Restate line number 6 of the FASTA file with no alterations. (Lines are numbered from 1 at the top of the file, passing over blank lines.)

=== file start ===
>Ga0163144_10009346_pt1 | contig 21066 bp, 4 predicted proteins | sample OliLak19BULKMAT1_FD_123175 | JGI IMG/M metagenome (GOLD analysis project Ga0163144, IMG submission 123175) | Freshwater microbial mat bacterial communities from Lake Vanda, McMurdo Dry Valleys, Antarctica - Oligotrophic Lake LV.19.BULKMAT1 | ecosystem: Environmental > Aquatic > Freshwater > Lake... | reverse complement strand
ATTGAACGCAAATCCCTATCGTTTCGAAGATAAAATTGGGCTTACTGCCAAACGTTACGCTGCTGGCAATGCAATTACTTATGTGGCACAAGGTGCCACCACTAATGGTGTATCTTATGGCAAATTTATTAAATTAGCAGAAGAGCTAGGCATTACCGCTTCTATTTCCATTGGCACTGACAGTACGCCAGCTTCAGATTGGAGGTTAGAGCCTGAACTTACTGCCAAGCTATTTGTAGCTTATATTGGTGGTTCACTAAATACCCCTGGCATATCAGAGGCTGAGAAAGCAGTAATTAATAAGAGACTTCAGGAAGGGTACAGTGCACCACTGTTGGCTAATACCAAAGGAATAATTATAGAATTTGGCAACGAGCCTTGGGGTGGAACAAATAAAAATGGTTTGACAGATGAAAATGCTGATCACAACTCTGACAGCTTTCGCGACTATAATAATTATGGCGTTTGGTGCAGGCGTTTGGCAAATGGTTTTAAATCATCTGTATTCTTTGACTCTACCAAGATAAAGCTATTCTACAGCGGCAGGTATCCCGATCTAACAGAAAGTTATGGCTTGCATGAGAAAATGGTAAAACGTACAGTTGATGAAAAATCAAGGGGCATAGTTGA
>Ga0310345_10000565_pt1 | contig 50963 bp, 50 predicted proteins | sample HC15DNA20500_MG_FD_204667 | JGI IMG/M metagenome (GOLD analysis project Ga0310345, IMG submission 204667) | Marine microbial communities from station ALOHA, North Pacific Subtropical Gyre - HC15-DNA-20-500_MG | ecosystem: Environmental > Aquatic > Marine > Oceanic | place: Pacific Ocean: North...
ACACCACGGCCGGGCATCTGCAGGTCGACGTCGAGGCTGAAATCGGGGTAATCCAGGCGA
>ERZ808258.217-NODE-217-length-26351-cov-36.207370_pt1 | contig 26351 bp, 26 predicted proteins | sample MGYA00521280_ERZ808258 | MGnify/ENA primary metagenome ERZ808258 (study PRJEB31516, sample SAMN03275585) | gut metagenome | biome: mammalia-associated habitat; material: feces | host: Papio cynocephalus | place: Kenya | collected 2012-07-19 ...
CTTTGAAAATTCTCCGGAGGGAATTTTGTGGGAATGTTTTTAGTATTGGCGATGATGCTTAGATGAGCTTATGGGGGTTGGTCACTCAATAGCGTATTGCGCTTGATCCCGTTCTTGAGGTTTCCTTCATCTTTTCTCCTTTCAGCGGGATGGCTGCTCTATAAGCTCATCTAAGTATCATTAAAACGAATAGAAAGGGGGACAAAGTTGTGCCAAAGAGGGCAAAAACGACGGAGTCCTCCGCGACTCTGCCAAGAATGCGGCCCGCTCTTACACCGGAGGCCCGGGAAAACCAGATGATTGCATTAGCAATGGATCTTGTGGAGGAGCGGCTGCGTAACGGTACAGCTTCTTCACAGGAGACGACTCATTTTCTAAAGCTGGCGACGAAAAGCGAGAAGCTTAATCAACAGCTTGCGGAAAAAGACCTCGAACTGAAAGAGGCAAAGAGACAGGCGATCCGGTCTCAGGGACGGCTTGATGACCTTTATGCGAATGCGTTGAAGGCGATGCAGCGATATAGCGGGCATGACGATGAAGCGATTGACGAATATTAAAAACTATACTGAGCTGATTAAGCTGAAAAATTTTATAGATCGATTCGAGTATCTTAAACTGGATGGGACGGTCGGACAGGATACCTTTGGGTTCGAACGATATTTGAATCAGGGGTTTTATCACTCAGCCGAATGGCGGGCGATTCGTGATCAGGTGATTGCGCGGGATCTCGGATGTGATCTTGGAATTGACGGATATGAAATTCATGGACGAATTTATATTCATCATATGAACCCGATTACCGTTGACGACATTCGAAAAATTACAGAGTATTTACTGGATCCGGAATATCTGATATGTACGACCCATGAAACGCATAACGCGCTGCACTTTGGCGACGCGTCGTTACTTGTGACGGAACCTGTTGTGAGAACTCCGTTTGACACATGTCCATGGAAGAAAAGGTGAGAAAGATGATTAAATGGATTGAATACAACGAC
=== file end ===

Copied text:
CTTTGAAAATTCTCCGGAGGGAATTTTGTGGGAATGTTTTTAGTATTGGCGATGATGCTTAGATGAGCTTATGGGGGTTGGTCACTCAATAGCGTATTGCGCTTGATCCCGTTCTTGAGGTTTCCTTCATCTTTTCTCCTTTCAGCGGGATGGCTGCTCTATAAGCTCATCTAAGTATCATTAAAACGAATAGAAAGGGGGACAAAGTTGTGCCAAAGAGGGCAAAAACGACGGAGTCCTCCGCGACTCTGCCAAGAATGCGGCCCGCTCTTACACCGGAGGCCCGGGAAAACCAGATGATTGCATTAGCAATGGATCTTGTGGAGGAGCGGCTGCGTAACGGTACAGCTTCTTCACAGGAGACGACTCATTTTCTAAAGCTGGCGACGAAAAGCGAGAAGCTTAATCAACAGCTTGCGGAAAAAGACCTCGAACTGAAAGAGGCAAAGAGACAGGCGATCCGGTCTCAGGGACGGCTTGATGACCTTTATGCGAATGCGTTGAAGGCGATGCAGCGATATAGCGGGCATGACGATGAAGCGATTGACGAATATTAAAAACTATACTGAGCTGATTAAGCTGAAAAATTTTATAGATCGATTCGAGTATCTTAAACTGGATGGGACGGTCGGACAGGATACCTTTGGGTTCGAACGATATTTGAATCAGGGGTTTTATCACTCAGCCGAATGGCGGGCGATTCGTGATCAGGTGATTGCGCGGGATCTCGGATGTGATCTTGGAATTGACGGATATGAAATTCATGGACGAATTTATATTCATCATATGAACCCGATTACCGTTGACGACATTCGAAAAATTACAGAGTATTTACTGGATCCGGAATATCTGATATGTACGACCCATGAAACGCATAACGCGCTGCACTTTGGCGACGCGTCGTTACTTGTGACGGAACCTGTTGTGAGAACTCCGTTTGACACATGTCCATGGAAGAAAAGGTGAGAAAGATGATTAAATGGATTGAATACAACGAC